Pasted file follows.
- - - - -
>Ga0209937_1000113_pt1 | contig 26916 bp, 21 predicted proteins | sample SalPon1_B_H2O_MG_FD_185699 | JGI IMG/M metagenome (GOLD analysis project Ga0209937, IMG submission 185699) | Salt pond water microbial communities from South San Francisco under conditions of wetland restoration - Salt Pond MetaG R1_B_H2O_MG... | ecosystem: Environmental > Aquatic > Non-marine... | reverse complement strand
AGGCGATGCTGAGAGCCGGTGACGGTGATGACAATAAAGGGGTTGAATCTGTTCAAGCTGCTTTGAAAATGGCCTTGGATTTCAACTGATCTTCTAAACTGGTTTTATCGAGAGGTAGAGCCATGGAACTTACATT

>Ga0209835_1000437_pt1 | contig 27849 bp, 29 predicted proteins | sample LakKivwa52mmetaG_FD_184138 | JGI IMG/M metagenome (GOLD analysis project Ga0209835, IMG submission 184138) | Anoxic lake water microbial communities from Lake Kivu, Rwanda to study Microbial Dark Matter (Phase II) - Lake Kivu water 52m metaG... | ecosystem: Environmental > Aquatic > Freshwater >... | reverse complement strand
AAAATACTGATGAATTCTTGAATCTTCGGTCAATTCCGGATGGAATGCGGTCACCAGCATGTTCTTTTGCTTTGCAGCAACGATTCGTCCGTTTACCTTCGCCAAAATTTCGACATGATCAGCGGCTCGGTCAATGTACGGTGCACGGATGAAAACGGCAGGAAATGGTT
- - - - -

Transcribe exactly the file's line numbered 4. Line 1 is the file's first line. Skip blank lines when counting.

AAAATACTGATGAATTCTTGAATCTTCGGTCAATTCCGGATGGAATGCGGTCACCAGCATGTTCTTTTGCTTTGCAGCAACGATTCGTCCGTTTACCTTCGCCAAAATTTCGACATGATCAGCGGCTCGGTCAATGTACGGTGCACGGATGAAAACGGCAGGAAATGGTT